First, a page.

The legislative body is called the National Assembly and it consists of 500 members. These members are responsible for selecting a president and confirming the heads of all the ministries. President is the highest elected position in Vietnam, and prime minister is the second-highest. The prime minister proposes cabinet members who are then appointed by the president and confirmed by the National Assembly.
Economic Growth and the Doi Moi
After the Vietnam War, the economy struggled to recover. There is a cynical saying in Communist countries: “We pretend to work, and the government pretends to pay us.” In 1986, the government began economic reforms called the doi moi. The doi moi opened the economy up to industry, and foreign companies began setting up in shop in Vietnam. In the past 20 years, poverty has reduced from 60 percent to 20 percent. State-owned companies still account for 40 percent of the economy.
Vietnam used to be exclusively agricultural, but industry has increased since the doi moi took effect. Agriculture still plays a significant role in the Vietnamese economy, and Vietnam is the world’s second-largest exporter of rice. Poverty is more concentrated in the rural part of Vietnam. Most of the wealth is in the cities, and Ho Chi Minh has most of the country’s industry.
Today, the GDP relies heavily on exports and tourism. Yearly economic growth since 2000 averages 6.4 percent, although it has hit a slump since 2008. About 13 percent of Vietnamese workers are freelancers and entrepreneurs. Freelancing is especially popular among Vietnamese youth, and is helping to battle the nations Although Vietnam is officially Communist, the government actively courts foreign investment and allows independent entrepreneurial advancement. In 2007, Vietnam joined the World Trade Organization, in pursuit of expanded trade.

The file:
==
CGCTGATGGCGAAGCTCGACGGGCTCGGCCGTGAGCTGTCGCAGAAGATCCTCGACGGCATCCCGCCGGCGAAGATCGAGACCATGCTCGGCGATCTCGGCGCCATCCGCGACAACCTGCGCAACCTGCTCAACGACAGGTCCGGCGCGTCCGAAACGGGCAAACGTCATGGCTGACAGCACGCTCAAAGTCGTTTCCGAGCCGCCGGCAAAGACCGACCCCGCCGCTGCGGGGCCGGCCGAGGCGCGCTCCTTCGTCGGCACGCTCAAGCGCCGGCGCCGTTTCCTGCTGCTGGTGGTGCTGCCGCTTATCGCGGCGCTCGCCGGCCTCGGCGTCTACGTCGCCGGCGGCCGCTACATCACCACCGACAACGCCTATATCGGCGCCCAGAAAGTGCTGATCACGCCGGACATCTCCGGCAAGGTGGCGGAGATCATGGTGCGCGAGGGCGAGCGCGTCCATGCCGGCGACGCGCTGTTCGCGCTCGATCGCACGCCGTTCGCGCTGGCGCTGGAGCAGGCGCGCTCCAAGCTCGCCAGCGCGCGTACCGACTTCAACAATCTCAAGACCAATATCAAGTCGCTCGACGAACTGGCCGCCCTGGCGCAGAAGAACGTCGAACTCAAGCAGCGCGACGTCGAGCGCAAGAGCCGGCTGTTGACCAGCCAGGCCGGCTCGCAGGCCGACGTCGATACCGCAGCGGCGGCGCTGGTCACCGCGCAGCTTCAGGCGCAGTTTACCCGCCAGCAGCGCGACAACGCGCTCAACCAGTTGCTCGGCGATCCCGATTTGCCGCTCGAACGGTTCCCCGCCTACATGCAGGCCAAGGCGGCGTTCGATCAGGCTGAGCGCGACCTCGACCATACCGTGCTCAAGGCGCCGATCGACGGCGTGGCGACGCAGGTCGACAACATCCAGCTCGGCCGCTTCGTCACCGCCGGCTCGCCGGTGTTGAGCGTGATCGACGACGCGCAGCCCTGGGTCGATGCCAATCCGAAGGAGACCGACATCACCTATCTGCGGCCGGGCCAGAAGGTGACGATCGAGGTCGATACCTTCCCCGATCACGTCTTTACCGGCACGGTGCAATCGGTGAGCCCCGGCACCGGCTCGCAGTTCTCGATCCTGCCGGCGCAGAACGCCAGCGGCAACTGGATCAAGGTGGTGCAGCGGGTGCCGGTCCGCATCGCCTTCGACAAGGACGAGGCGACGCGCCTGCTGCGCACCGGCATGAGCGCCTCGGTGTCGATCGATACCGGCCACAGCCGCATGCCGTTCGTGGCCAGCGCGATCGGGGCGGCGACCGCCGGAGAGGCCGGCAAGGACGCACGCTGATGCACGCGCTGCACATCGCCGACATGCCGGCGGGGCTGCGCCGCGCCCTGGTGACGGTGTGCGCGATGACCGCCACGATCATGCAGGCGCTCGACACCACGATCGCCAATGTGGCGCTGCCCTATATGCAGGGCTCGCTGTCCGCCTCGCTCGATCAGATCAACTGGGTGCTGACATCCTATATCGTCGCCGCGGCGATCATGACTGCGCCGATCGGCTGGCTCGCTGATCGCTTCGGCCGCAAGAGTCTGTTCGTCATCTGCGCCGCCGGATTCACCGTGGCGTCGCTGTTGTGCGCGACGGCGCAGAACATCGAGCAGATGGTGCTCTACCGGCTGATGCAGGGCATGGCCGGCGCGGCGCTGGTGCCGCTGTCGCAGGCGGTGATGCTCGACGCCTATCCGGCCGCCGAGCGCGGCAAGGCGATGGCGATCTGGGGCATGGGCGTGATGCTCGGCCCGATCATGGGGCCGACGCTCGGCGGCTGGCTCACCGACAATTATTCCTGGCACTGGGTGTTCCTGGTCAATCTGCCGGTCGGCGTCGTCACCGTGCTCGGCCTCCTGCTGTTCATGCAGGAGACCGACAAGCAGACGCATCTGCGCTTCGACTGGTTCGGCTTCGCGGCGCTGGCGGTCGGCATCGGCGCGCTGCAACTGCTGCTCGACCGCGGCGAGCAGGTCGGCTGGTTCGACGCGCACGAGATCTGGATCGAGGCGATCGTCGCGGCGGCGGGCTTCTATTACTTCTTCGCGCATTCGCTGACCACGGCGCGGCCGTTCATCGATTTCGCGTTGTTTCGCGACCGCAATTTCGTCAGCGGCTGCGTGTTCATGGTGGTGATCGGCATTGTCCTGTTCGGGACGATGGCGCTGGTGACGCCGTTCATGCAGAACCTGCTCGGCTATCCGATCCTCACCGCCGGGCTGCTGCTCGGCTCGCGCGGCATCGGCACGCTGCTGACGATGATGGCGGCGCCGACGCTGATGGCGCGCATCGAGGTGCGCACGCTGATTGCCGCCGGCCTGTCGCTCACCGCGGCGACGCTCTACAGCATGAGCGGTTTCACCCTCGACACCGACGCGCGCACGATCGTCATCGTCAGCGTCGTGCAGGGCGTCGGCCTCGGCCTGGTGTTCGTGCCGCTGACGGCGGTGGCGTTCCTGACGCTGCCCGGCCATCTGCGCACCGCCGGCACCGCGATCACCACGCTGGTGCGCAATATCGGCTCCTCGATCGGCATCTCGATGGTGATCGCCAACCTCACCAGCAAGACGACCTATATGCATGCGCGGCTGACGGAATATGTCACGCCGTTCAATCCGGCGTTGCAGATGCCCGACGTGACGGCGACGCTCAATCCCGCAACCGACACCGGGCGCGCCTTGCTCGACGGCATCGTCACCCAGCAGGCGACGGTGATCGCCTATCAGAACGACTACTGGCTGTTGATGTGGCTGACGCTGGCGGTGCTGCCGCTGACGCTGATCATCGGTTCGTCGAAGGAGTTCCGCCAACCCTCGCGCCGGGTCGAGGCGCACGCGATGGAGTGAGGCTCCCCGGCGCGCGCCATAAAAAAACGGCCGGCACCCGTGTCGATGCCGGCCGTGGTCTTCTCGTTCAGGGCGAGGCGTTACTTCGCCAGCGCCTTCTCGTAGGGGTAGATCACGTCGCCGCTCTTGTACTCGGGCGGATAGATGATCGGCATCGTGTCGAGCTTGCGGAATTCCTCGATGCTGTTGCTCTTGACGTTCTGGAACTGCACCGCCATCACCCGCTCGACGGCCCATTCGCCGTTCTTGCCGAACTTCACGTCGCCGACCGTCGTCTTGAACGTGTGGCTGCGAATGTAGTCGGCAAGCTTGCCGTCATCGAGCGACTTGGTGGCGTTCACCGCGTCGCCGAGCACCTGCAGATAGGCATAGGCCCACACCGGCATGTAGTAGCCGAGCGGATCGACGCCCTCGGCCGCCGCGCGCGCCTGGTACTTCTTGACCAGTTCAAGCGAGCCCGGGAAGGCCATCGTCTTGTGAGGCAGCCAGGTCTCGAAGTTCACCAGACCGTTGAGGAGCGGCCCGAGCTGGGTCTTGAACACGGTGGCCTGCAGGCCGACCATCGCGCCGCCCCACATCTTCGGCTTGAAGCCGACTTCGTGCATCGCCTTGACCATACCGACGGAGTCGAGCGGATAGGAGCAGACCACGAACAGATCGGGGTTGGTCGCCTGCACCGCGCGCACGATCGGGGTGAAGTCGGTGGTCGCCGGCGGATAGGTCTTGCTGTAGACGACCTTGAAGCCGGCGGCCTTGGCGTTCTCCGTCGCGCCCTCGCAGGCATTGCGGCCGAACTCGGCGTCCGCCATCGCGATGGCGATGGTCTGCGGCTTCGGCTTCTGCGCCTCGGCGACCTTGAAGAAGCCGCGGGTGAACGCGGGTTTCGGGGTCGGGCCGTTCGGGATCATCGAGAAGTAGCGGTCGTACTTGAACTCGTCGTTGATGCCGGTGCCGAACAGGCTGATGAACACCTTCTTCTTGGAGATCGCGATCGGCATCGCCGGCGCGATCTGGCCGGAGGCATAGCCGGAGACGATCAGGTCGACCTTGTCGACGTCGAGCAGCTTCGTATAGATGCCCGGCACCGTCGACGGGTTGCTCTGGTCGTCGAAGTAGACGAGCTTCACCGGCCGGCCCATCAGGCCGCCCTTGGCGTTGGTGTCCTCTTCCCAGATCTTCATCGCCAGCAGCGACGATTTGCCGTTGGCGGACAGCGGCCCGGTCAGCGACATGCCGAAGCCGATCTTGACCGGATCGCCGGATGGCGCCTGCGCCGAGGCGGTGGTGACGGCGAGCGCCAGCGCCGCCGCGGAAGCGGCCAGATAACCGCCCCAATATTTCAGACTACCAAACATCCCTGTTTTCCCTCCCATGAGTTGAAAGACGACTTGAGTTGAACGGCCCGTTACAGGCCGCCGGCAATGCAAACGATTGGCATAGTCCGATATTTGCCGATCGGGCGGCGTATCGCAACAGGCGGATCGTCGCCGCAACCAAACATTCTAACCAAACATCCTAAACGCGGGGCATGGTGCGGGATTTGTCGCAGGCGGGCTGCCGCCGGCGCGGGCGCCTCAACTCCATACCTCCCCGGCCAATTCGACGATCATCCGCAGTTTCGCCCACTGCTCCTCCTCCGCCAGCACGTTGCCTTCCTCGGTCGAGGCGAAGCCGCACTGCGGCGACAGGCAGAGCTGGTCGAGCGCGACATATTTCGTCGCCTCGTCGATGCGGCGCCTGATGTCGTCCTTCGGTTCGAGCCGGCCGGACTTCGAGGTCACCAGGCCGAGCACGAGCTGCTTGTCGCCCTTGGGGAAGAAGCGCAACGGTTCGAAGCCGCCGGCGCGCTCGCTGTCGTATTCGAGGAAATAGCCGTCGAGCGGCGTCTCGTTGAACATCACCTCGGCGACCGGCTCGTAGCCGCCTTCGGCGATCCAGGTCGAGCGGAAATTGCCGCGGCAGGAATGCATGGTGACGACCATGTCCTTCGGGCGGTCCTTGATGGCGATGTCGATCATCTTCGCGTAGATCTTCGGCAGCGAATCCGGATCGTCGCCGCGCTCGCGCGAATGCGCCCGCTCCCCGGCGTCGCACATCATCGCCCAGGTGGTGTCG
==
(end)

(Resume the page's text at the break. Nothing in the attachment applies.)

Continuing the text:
Rule of Law
Any Vietnamese citizen who wishes to work for the government must become a member of the Communist Party. Becoming part of the Communist Party precludes practicing any religion. Corruption is common in Vietnam’s law enforcement agencies, and many Vietnamese complain of unjustified fines from policemen. Many suspect that the police pocket the fines for themselves, in order to recoup some of the cost of their schooling.
Government and police positions don’t necessarily pay well, but they do offer potentially advantageous connections. It’s hard to say what those advantages are exactly, but there’s no doubt that a government job can lead to a significant increase in personal wealth.
Freedom of expression is not a given for Vietnamese people. It’s possible to get into serious trouble with the government for appearing in a photo with the South Vietnamese flag. Protests are not allowed, and as a result Facebook was temporarily blocked in 2016.
Over the past thirty years, the government has allowed the private market to provide necessary services. Still, property rights aren’t solid and the government can take over property as they see fit. There isn’t much transparency in the government, and many have accused the government of widespread corruption and nepotism.
Traveling outside of the country is difficult for Vietnamese people. After the mass exodus following the Vietnam War, the government has created a lot of hoops for people to jump through before they go abroad. Vietnamese citizens who want to visit another country have to sit through interviews with government authorities and must prove that they have a significant amount of money in a Vietnamese bank.